to remove blood, bacteria and enzymes.
- Don't cross-contaminate. Clean the knife after each
- When you clean fish at home, wash your hands,
the knife and the cutting board with warm soapy
water after each use.
- Store cleaned fresh fish in the refrigerator in a
covered container and use within two days.
Fish should be kept moist but not wet.
- Cleaned fish may be frozen whole or as fillets.
- Traditionally, fish have been frozen whole, as they
come from the water. This practice is not
recommended because deterioration may occur and
poor eating quality may result.
- Improperly wrapped frozen fish may become
dehydrated ("freezer burn") due to
contact with air. This condition negatively affects
taste and texture.
- Divide fish into family-size servings and use a
plastic cling-type wrap as an outer covering. Bread
bags, waxed paper and cellophane wraps are poor
- Remember to press air from the package to help
prevent off-flavors or odors characteristic of rancidity.
- If freezer space is available, smaller fish may be
placed in water in plastic containers, in clean wax- or
plastic-lined milk containers, and then frozen.
- Label each package with the contents and date.
- The temperature of the freezer should be 0ºF
or lower. When freezing large amounts of food, scatter
the packages throughout the freezer so the food
Care in Preparation and Preservation
- Prepare fish properly. Cook fish until it flakes with a fork.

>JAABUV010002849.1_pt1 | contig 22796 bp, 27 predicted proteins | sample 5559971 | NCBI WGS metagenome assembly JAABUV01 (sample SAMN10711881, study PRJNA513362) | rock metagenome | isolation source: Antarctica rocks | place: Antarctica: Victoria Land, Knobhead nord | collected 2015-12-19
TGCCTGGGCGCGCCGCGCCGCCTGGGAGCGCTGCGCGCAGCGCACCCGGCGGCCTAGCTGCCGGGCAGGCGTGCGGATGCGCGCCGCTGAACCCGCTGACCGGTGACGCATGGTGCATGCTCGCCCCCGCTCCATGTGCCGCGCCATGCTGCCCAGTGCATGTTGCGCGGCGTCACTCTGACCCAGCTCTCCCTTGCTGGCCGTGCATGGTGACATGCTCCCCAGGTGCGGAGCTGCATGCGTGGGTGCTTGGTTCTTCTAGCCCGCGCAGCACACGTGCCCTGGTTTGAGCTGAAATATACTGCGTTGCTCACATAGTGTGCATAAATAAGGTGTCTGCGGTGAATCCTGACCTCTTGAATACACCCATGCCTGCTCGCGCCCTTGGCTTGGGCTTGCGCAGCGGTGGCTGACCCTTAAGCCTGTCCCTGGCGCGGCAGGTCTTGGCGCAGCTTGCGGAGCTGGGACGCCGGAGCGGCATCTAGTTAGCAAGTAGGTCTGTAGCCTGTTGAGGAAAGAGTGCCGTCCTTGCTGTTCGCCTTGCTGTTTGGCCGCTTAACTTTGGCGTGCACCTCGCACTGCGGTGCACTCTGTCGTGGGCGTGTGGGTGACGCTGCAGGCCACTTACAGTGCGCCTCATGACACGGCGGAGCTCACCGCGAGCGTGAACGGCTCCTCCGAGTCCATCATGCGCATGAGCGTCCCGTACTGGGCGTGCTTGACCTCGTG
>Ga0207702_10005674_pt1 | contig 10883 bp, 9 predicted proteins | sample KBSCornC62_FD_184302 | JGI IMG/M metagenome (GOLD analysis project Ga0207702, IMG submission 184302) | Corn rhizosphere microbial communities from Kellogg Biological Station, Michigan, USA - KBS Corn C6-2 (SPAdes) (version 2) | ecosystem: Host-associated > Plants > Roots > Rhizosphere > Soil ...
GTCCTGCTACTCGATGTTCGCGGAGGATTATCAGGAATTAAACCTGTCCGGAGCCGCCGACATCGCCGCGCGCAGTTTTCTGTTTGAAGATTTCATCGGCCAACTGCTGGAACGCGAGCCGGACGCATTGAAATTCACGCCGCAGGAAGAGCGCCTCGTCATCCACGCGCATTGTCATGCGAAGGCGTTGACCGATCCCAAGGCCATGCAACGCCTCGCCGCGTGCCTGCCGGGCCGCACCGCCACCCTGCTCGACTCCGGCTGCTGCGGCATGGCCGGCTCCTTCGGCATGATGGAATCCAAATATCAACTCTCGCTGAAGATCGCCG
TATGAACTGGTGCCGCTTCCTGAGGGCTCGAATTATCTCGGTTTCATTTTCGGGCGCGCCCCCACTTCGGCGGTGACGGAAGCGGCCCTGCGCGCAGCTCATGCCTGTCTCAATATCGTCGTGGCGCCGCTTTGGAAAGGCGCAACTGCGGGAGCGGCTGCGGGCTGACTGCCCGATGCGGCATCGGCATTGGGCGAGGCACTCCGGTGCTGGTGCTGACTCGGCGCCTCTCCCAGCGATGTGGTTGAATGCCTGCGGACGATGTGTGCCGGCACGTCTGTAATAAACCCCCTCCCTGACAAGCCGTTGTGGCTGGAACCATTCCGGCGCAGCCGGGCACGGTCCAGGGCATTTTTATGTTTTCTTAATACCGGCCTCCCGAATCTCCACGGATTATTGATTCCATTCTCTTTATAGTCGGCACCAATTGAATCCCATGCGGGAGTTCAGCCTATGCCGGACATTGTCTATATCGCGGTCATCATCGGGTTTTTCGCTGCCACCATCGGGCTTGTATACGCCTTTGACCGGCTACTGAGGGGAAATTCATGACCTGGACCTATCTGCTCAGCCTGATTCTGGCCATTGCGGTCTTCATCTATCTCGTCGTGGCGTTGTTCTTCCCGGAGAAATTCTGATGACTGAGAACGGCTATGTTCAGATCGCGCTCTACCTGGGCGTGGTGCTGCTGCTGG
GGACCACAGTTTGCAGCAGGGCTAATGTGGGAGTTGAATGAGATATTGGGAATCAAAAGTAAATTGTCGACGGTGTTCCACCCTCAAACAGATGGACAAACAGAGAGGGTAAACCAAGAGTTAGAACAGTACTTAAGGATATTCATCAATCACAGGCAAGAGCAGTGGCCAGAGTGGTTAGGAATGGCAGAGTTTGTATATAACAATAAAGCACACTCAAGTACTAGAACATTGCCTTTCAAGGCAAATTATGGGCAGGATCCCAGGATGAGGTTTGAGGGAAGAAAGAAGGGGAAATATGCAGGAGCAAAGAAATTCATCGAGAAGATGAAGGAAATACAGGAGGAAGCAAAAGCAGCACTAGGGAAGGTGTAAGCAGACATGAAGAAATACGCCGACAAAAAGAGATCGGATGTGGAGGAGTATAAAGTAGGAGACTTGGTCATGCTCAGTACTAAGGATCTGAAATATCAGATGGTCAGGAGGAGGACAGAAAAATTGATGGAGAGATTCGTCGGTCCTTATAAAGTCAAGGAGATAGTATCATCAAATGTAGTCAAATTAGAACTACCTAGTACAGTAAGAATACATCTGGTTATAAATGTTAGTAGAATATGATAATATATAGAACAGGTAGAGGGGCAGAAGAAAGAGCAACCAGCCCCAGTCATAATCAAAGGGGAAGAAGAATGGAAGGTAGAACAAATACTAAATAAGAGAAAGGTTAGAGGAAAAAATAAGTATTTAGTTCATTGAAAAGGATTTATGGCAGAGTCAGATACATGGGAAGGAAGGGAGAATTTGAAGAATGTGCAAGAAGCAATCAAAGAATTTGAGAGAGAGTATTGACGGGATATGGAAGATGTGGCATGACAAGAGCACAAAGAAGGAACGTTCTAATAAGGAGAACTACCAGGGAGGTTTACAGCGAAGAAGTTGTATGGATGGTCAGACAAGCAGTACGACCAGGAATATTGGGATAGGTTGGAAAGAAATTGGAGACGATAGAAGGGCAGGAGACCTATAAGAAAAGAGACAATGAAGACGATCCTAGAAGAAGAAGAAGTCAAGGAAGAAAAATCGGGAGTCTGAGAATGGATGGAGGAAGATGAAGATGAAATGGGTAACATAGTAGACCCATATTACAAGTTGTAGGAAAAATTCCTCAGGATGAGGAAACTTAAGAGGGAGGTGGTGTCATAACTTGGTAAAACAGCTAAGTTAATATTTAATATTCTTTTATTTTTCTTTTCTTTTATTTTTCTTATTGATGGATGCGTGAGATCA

- Don't cross-contaminate. Keep raw fish and cooked fish separately.
- Thaw fillets in the refrigerator, in the microwave or under cold running water. Food defrosted in the microwave should be cooked immediately. Other thawed fish should be used within one to two days.
- Undercooking fish can be risky, while overcooking can result in a unpalatable product.
- Fish is generally low in fat and very tender. Moist heat cooking methods are unnecessary. Methods that develop flavor, such as broiling, baking or frying, are preferred. You can also marinate your fish using 20 Gauge Fish and Game Sauce.
- Fish may be safely preserved by proper smoking procedures.
- After cleaning the fish, cut it into uniform pieces. Do not allow fish to stand un-refrigerated for more than two hours.
- Salt is a preservative. Fish must be salted in the proper brine solution for an appropriate length of time. Generally, soaking the fish in a strong brine (1 cup salt/7 cups water) for 1 hours is adequate.
- After salting, the fish must be heated to an internal temperature of 160ºF and held at this temperature for at least 30 minutes during the smoking cycle.
- Store smoked fish in the refrigerator if it is to be used within two weeks.
- For long-term storage, smoked fish should be frozen. It also may be preserved by following current pressure canning recommendations.
- This document is NCR 526, published
by NDSU in cooperation with NCR Educational
Materials Project, North Dakota State University,
Fargo, ND 58105. Publication date: April 1994.
- Julie Garden-Robinson, Food and Nutrition Program
Assistant, NDSU Extension Service; Martin
Marchello, Professor, Department of Animal and
Range Sciences, NDSU; and Pat Beck, Nutrition
Specialist, NDSU Extension Service, North Dakota
State University, Ag. Communications, Box 5655,
Morrill Hall Fargo, ND 58105-5655.